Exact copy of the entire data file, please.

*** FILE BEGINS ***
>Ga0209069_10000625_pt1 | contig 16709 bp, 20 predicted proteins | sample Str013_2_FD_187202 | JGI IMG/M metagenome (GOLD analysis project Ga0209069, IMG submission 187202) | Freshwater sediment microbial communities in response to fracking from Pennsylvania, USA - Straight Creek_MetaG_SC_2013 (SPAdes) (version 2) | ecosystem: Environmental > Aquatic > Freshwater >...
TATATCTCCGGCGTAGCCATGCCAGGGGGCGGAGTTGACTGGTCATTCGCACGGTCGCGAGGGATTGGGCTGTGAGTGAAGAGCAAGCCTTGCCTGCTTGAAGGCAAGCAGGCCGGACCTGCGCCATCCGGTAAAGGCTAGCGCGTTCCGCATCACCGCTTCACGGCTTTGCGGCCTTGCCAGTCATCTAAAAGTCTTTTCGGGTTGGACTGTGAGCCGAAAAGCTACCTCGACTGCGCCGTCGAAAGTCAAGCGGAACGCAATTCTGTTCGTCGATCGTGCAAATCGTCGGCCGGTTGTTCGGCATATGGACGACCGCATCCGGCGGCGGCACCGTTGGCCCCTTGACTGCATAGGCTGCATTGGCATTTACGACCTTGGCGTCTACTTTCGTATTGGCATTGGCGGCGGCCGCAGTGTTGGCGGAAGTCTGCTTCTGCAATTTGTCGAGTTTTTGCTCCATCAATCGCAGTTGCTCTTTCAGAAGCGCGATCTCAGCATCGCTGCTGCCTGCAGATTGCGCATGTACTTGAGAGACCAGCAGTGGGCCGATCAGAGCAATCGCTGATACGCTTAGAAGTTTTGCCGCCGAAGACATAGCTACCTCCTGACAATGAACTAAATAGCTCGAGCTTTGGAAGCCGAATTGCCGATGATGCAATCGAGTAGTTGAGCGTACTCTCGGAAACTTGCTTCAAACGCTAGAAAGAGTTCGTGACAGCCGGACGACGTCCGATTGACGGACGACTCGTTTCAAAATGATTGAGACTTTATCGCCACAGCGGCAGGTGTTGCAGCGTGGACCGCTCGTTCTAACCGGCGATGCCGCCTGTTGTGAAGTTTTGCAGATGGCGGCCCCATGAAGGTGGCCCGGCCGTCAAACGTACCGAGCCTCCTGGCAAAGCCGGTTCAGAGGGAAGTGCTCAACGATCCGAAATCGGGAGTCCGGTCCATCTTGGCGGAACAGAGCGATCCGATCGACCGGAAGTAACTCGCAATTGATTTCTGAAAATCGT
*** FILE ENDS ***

>Ga0209069_10000625_pt1 | contig 16709 bp, 20 predicted proteins | sample Str013_2_FD_187202 | JGI IMG/M metagenome (GOLD analysis project Ga0209069, IMG submission 187202) | Freshwater sediment microbial communities in response to fracking from Pennsylvania, USA - Straight Creek_MetaG_SC_2013 (SPAdes) (version 2) | ecosystem: Environmental > Aquatic > Freshwater >...
TATATCTCCGGCGTAGCCATGCCAGGGGGCGGAGTTGACTGGTCATTCGCACGGTCGCGAGGGATTGGGCTGTGAGTGAAGAGCAAGCCTTGCCTGCTTGAAGGCAAGCAGGCCGGACCTGCGCCATCCGGTAAAGGCTAGCGCGTTCCGCATCACCGCTTCACGGCTTTGCGGCCTTGCCAGTCATCTAAAAGTCTTTTCGGGTTGGACTGTGAGCCGAAAAGCTACCTCGACTGCGCCGTCGAAAGTCAAGCGGAACGCAATTCTGTTCGTCGATCGTGCAAATCGTCGGCCGGTTGTTCGGCATATGGACGACCGCATCCGGCGGCGGCACCGTTGGCCCCTTGACTGCATAGGCTGCATTGGCATTTACGACCTTGGCGTCTACTTTCGTATTGGCATTGGCGGCGGCCGCAGTGTTGGCGGAAGTCTGCTTCTGCAATTTGTCGAGTTTTTGCTCCATCAATCGCAGTTGCTCTTTCAGAAGCGCGATCTCAGCATCGCTGCTGCCTGCAGATTGCGCATGTACTTGAGAGACCAGCAGTGGGCCGATCAGAGCAATCGCTGATACGCTTAGAAGTTTTGCCGCCGAAGACATAGCTACCTCCTGACAATGAACTAAATAGCTCGAGCTTTGGAAGCCGAATTGCCGATGATGCAATCGAGTAGTTGAGCGTACTCTCGGAAACTTGCTTCAAACGCTAGAAAGAGTTCGTGACAGCCGGACGACGTCCGATTGACGGACGACTCGTTTCAAAATGATTGAGACTTTATCGCCACAGCGGCAGGTGTTGCAGCGTGGACCGCTCGTTCTAACCGGCGATGCCGCCTGTTGTGAAGTTTTGCAGATGGCGGCCCCATGAAGGTGGCCCGGCCGTCAAACGTACCGAGCCTCCTGGCAAAGCCGGTTCAGAGGGAAGTGCTCAACGATCCGAAATCGGGAGTCCGGTCCATCTTGGCGGAACAGAGCGATCCGATCGACCGGAAGTAACTCGCAATTGATTTCTGAAAATCGT